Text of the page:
Thursday, April 28, 2011

Sound Design: Scurvy

Oh Scurvy, this little red crab will always have a special place in my gamer heart. Undoubtedly the cutest game I've ever worked on. When editing this video together I debated that perhaps I was showcasing too much of the menus, but really, that's where the main character really establishes himself. The little pitter patter of him walking from screen to screen during the menus, the quips he says in regards to the choices you make... It really sets the tone for the game.

This game was the first (and to date, only) I've done underwater recording for. I decided to use one of my SM57s and a cable I didn't care too much about just in case something fried (which they both did, in fact). I used a non-lubricated condom to sheath the mic and hopefully still allow it to pick up as much signal as possible. Sealed the connection between mic and cable with more duct tape than you could shake a stick at and went to it. I had 3 different water tubs set up, 1 small tupperware storage bin, 1 large tupperware storage bin and the bathtub. To create the swinging sounds I tried a few different approaches. First I moved the mic back and forth slowly through each tub, secondly I used a multitude of wooden dowels, moving those through the tubs while keeping the mic stationary (which by the way, those came out a bit better in my opinion. Far less handling noise). Then there was plenty of just general splashing and slopping around, cause with that much water and a recording set up... why not!? :)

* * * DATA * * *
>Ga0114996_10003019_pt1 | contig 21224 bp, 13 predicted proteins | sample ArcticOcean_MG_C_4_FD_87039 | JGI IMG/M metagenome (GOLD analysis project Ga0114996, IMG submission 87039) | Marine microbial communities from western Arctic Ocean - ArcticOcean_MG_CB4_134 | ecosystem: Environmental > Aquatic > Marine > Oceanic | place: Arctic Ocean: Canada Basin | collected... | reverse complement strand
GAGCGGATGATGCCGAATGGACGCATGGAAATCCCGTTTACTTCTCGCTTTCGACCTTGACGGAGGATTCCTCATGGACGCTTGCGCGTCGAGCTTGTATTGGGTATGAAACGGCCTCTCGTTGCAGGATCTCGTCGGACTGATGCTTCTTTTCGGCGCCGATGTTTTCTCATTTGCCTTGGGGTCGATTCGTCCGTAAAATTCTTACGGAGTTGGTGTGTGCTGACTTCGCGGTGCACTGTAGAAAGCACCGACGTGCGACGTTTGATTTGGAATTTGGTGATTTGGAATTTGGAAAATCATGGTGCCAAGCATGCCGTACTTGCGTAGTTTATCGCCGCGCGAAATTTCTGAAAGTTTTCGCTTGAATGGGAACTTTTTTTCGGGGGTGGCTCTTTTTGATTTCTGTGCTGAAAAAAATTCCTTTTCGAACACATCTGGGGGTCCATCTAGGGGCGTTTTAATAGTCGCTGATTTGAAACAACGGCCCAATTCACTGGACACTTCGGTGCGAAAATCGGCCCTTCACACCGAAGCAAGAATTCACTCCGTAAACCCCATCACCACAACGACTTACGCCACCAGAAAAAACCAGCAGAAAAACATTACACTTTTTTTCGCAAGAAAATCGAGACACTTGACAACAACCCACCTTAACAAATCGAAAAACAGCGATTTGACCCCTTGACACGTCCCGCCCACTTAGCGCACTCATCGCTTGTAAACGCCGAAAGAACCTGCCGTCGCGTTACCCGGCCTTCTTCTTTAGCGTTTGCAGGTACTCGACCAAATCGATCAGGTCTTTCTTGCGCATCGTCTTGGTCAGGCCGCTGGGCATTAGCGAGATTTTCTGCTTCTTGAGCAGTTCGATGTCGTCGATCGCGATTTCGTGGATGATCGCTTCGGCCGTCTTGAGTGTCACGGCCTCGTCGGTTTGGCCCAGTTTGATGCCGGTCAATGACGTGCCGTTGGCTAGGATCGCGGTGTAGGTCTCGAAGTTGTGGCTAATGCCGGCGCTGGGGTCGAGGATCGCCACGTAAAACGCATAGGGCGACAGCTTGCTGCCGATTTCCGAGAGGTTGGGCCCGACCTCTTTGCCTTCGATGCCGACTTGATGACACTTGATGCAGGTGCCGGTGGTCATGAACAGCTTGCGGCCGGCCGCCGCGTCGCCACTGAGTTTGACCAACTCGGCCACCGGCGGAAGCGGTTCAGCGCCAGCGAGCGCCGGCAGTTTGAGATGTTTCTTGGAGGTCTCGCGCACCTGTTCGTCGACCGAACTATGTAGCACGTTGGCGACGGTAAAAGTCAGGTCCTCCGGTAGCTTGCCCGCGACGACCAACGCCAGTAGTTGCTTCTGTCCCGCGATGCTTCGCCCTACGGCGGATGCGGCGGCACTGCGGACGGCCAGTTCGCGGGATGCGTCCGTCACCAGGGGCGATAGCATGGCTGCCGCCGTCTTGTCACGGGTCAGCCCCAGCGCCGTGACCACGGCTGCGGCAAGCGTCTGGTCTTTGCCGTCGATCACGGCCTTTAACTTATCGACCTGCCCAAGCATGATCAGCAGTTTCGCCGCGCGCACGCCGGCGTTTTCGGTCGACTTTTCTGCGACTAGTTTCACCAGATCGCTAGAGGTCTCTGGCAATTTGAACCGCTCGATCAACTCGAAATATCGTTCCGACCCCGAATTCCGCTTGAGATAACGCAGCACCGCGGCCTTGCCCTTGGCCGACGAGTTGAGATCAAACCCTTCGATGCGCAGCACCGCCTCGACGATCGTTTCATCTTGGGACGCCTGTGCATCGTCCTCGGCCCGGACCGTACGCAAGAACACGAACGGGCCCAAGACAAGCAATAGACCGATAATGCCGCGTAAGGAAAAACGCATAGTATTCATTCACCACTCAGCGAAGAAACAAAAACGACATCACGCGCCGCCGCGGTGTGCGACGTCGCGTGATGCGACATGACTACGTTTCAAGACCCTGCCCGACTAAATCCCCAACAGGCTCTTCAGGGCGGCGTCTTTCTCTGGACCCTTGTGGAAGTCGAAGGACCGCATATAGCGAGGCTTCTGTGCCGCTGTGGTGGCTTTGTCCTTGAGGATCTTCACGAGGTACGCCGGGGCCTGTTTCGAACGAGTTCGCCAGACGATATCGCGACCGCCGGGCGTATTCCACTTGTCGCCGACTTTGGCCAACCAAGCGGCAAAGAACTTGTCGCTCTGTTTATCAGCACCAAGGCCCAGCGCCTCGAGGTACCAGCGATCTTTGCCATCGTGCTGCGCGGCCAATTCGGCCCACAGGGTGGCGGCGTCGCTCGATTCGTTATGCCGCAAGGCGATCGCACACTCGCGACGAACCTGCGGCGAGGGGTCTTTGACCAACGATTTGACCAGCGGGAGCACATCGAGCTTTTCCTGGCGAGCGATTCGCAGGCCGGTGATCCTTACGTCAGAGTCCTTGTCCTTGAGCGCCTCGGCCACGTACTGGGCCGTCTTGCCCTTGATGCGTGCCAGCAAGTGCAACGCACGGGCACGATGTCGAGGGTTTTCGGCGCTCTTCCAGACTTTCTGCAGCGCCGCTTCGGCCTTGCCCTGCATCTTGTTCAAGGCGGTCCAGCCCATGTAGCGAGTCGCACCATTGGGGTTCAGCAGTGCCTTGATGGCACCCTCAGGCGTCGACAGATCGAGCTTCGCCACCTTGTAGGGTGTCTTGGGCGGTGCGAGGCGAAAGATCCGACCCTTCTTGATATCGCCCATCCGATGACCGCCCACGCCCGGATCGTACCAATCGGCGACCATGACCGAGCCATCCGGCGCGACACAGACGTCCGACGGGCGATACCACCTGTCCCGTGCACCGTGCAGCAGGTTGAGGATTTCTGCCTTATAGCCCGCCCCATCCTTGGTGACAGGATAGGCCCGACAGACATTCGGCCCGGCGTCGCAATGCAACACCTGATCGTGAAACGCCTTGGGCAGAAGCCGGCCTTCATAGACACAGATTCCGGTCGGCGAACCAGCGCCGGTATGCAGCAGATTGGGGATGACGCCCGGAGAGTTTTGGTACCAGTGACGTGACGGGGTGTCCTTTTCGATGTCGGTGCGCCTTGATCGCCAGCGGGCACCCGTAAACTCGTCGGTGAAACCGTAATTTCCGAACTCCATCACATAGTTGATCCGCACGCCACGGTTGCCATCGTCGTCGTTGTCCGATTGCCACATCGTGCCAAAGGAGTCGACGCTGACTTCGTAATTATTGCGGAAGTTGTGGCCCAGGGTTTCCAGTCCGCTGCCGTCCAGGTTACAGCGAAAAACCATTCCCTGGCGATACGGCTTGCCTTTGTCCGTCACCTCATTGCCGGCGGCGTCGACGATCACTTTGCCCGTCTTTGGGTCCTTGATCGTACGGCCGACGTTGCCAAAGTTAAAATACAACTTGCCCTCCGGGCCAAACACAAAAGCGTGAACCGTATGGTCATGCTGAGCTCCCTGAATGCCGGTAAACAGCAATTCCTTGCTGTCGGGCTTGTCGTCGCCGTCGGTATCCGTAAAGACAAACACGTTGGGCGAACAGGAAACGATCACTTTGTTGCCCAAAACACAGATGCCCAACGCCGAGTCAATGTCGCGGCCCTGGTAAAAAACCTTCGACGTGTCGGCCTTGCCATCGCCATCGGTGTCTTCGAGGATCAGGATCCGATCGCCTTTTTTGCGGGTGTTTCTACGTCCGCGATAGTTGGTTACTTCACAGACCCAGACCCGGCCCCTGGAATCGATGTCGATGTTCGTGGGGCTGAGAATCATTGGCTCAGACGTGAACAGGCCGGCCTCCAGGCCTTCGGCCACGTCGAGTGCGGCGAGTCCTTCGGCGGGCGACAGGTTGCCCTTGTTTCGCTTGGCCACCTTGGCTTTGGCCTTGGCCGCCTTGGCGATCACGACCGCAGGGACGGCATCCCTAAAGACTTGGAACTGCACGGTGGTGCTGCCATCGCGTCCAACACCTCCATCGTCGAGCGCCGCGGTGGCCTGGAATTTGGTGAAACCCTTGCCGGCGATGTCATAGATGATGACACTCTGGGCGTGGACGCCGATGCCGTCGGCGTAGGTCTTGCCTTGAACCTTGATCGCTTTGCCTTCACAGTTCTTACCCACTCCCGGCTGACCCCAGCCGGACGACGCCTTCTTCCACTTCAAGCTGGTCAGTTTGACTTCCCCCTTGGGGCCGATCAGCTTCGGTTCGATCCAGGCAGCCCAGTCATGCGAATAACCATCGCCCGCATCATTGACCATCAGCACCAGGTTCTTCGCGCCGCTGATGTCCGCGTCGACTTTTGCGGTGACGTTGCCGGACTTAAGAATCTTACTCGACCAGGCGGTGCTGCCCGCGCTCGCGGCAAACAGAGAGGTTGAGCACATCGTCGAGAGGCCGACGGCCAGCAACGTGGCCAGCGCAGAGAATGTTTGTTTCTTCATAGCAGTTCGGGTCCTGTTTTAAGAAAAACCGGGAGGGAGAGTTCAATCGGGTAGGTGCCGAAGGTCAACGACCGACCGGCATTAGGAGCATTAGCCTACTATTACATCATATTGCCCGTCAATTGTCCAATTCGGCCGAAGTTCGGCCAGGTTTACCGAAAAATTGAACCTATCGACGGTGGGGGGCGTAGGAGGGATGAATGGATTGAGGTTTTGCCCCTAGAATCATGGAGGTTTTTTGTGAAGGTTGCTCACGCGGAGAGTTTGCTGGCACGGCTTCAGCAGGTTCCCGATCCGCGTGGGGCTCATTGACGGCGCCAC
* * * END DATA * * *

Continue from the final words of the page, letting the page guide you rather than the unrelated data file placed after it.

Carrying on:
The metallic sound for scurvy's claws interaction with swingable objects was a layering of many different pieces of my drum hardware. Cymbal stands, rack mount clamps, broken cymbal impacts. You name it, we bashed them around. In the end the sound for that distinct "sha-tink" ended up being a pearl rack mount clamp closing rapidly, layered with another small piece of hardware sliding along a metal ladder. This game really helped me in approaching the idea that ANYTHING can be a foley prop, you just have to have enough creative juice and experiment with performing with the prop.

The dialog for the main character, Scurvy, was voiced by one of the programmers, Jon Rebar. Initially the voice for the character was intended to be much lower/less energetic. Seeing the game in action, knowing the art style and just a bit of a hunch I decided to direct him in a much more upbeat way, tried to make all of the performances much more over the top. All in all I think we had some 300 lines of dialog/vocal sounds for the various actions and interactions in the game.

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